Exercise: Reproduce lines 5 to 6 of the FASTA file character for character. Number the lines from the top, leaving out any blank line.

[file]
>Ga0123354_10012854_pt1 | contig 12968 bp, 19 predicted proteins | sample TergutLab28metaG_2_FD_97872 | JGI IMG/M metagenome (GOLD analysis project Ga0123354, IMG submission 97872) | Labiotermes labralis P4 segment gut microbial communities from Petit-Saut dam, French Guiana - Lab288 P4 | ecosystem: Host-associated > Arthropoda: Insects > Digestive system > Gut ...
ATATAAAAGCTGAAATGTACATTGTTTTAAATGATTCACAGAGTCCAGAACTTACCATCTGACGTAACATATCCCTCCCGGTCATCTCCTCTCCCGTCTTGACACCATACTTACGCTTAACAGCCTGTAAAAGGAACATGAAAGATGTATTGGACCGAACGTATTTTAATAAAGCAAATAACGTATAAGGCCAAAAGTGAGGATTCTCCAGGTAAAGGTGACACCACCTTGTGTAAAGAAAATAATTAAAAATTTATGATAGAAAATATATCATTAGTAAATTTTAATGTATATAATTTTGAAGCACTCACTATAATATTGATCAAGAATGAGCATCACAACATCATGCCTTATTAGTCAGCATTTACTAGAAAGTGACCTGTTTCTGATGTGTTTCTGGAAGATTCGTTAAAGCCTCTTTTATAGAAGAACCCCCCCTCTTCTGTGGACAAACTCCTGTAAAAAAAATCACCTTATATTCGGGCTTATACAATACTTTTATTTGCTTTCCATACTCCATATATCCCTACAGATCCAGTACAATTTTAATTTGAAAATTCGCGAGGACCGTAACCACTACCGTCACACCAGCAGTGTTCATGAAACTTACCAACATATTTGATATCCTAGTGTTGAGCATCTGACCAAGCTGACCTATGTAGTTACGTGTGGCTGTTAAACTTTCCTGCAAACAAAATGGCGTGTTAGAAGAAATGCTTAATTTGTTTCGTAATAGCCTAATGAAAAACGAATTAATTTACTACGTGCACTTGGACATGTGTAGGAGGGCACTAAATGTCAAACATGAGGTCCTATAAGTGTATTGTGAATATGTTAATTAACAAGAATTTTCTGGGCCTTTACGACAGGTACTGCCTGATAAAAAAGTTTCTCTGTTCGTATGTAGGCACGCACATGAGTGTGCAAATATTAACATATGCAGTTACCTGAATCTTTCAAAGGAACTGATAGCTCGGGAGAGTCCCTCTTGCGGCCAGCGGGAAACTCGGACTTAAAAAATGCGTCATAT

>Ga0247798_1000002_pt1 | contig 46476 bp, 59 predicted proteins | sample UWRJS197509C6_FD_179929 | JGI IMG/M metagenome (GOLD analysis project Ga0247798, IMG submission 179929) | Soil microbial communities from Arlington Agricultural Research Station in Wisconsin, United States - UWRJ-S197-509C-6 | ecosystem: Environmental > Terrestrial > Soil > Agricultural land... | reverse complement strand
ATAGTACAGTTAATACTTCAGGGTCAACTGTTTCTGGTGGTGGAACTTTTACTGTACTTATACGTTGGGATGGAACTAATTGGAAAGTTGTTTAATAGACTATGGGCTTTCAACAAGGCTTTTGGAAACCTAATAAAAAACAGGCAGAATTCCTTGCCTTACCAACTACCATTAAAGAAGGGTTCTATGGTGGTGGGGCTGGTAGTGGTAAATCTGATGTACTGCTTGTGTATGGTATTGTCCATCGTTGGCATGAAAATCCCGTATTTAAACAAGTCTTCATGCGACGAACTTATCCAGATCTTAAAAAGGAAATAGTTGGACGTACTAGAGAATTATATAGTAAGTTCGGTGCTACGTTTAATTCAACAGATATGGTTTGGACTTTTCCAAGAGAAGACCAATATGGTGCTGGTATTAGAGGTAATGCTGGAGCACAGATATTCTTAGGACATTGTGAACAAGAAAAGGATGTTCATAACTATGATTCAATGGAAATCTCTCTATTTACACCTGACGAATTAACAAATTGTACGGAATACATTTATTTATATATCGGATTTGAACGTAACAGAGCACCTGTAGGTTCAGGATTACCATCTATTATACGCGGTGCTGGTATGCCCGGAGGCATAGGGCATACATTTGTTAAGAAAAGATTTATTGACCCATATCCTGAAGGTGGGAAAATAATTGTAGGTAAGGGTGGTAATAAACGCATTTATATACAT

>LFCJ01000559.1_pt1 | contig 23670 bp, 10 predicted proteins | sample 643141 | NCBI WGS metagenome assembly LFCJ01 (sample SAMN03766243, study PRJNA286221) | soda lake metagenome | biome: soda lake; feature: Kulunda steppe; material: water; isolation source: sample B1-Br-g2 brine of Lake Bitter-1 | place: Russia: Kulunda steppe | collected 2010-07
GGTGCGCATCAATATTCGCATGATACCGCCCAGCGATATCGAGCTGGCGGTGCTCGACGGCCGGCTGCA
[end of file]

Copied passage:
>LFCJ01000559.1_pt1 | contig 23670 bp, 10 predicted proteins | sample 643141 | NCBI WGS metagenome assembly LFCJ01 (sample SAMN03766243, study PRJNA286221) | soda lake metagenome | biome: soda lake; feature: Kulunda steppe; material: water; isolation source: sample B1-Br-g2 brine of Lake Bitter-1 | place: Russia: Kulunda steppe | collected 2010-07
GGTGCGCATCAATATTCGCATGATACCGCCCAGCGATATCGAGCTGGCGGTGCTCGACGGCCGGCTGCA